The Legion TrueStrike keyboard makes a return from the 5 Pro. It is full-sized and placed in a way that gives it a sunken feeling. Plus, I appreciate Lenovo keeping their U-shaped spacious keys along with a dedicated Numpad. Like most gaming laptops, the Legion 5i Pro doesn’t come with a fingerprint sensor for quick biometric login. However, it does have a center-positioned power button that lights up when on battery/ charge.
The trackpad itself is fairly big for all your needs but positioned a bit to the left, which might cause problems (more on this later). You have all the standard stickers on the palm rest along with a matte Legion logo on the bottom right.
When it comes to overall portability, the Legion 5i Pro is not a laptop you can carry around with ease. The machine weighs 2.5kgs, and the bulk only increases when combined with the 800-gram power adapter. Taking this entire setup out and about for work is a chore, so I suggest keeping it in one place.
The Lenovo Legion 5i Pro pushes for a design concept that isn’t exactly gamer-esque but treads the fine line, making it desirable for many AI data scientists and coders. While the laptop doesn’t offer over-the-top theme colors and cutouts, you get just enough pizzazz to tell you it’s a gaming machine. As a gamer who loves subtlety more than showing off, I appreciated this design choice, and I’m happy that Lenovo carried this over from the previous iteration. I do miss the glowing Legion logo, though. And this design here is kind-of boring in today’s sea of gaming laptops.
The Legion 5i Pro comes with a 16-inch WQXGA IPS display with a 165Hz refresh rate, 500 nits of brightness, Dolby Vision, G-Sync, 100% sRGB, and a 16:10 aspect ratio. Without even breaking it down, you can already tell that it’s a hell of a display on paper. And by all accounts, it performs the same too. My uses with this display ranged from routine office work and content consumption to FPS gaming.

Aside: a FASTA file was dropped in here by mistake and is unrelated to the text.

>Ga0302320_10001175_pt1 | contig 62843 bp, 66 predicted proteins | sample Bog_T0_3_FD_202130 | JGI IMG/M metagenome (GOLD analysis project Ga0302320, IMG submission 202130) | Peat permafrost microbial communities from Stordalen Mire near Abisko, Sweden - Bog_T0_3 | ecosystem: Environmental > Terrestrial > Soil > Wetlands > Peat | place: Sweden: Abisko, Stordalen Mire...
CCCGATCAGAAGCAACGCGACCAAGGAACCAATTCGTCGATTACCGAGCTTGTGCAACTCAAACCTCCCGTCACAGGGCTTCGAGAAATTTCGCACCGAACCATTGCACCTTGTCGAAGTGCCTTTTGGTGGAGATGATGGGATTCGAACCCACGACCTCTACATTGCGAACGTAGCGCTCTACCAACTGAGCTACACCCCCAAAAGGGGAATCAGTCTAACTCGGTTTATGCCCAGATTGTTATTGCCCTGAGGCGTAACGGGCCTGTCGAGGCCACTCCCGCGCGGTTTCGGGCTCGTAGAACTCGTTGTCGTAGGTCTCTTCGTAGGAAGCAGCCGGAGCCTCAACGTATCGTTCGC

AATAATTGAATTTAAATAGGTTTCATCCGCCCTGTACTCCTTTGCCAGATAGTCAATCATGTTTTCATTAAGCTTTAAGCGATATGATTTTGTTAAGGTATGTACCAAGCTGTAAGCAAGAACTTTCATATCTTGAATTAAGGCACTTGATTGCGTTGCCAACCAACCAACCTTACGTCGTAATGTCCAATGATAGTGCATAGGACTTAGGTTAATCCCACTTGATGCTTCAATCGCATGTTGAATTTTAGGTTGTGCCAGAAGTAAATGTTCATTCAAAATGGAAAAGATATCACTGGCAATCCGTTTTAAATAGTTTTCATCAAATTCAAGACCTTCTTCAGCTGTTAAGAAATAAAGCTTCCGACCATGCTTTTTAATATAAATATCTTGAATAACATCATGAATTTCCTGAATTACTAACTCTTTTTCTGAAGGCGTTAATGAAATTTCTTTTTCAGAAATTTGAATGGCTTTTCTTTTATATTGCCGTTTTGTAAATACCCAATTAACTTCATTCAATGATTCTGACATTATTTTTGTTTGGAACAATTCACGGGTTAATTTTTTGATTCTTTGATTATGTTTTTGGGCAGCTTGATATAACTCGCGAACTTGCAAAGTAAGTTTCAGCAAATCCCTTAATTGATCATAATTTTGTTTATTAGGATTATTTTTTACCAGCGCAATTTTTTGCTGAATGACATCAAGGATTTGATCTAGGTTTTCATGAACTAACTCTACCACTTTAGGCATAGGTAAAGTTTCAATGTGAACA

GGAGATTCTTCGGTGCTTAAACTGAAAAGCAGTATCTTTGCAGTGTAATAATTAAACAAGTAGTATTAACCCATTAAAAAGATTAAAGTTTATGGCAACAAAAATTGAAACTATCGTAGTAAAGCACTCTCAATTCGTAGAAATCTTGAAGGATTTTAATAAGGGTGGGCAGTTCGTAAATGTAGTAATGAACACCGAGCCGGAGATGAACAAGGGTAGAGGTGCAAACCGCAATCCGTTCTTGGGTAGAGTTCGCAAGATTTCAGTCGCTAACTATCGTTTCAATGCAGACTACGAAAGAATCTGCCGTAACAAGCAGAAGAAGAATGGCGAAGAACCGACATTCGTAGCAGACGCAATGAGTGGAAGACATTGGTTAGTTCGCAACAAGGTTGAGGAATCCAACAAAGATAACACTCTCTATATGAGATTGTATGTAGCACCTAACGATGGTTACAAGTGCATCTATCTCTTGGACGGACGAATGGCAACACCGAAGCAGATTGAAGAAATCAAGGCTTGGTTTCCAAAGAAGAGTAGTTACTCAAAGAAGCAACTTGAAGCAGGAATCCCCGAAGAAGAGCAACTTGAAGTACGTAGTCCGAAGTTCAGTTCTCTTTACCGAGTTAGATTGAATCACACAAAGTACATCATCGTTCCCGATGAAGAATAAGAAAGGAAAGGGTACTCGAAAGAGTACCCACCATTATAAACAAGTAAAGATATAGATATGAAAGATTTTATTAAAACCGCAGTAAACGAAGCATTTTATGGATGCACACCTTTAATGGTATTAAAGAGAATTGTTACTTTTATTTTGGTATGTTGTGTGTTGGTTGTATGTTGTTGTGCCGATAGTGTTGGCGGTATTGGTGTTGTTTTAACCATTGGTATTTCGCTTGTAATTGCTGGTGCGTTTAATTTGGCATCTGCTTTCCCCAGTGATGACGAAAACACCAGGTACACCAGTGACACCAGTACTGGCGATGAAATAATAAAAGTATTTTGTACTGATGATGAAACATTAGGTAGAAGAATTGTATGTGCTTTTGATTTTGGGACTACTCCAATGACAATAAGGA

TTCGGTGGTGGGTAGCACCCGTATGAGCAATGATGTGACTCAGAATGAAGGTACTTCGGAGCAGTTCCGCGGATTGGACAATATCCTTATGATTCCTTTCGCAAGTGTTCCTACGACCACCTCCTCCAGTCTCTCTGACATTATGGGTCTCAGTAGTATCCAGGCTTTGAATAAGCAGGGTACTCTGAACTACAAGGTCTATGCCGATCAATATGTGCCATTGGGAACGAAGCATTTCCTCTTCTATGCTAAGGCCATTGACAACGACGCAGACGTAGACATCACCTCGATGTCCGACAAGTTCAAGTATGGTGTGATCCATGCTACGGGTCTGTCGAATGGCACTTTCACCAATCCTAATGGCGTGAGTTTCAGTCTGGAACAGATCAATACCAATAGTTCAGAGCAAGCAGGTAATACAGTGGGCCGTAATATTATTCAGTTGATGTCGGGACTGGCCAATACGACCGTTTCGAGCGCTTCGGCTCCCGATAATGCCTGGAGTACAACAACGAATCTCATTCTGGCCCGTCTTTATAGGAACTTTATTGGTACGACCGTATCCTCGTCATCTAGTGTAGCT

While it borders on sin to just use this laptop for work, the display performs well even if you pick it up for just that. Since it is a sharp 2560 x 1600 display, the text appears crisp and is easily legible on the screen. Combined with the anti-glare coating, this translated to longer hours in front of the screen without eye strain. Another helping factor was the extended 16:10 aspect ratio, meaning more vertical space on the Legion 5i Pro. As a writer/ lurker on Reddit, this extra space really helped me get more real estate out of these websites.
For entertainment purposes, I chose a good mix of HDR and Dolby Vision-compatible TV shows and videos. Streaming the ever-gorgeous Our Planet on Netflix was a beautiful experience. Combined with Dolby Vision, the display showcased the colors accurately and true to life. There were times when I noticed oversaturation in certain scenes but nothing too major. Now, while Legion 5i Pro doesn’t have a 100% DCI-P3 display, it comes with 100% sRGB support, which is close enough. I confirmed this using the Spyder X Pro calibration tool at the Beebom office.
Further, Lenovo does provide an X-Rite Color Assistant with two profiles to choose from, but I didn’t feel they made much of a difference. The impressive viewing experience echoed on YouTube too. Speaking of HDR support, the display does come with a very high 500 nits of brightness, which proved to be more than enough in all scenarios. Furthermore, while the display comes with a decent contrast ratio, the display gets dark enough to not give off greying. But, if you want true blacks, we suggest picking an OLED screen laptop.
However, an issue with the Legion 5i Pro’s display is the inconsistent brightness adjustment. As someone who loves full brightness, it’s not much of a bother. However, when you use the display at around 50% brightness, it feels too low, and you will find yourself looking for the brightness increase control. Nonetheless, if you are going to use the laptop for streaming videos, keep the brightness high, and you will have fun.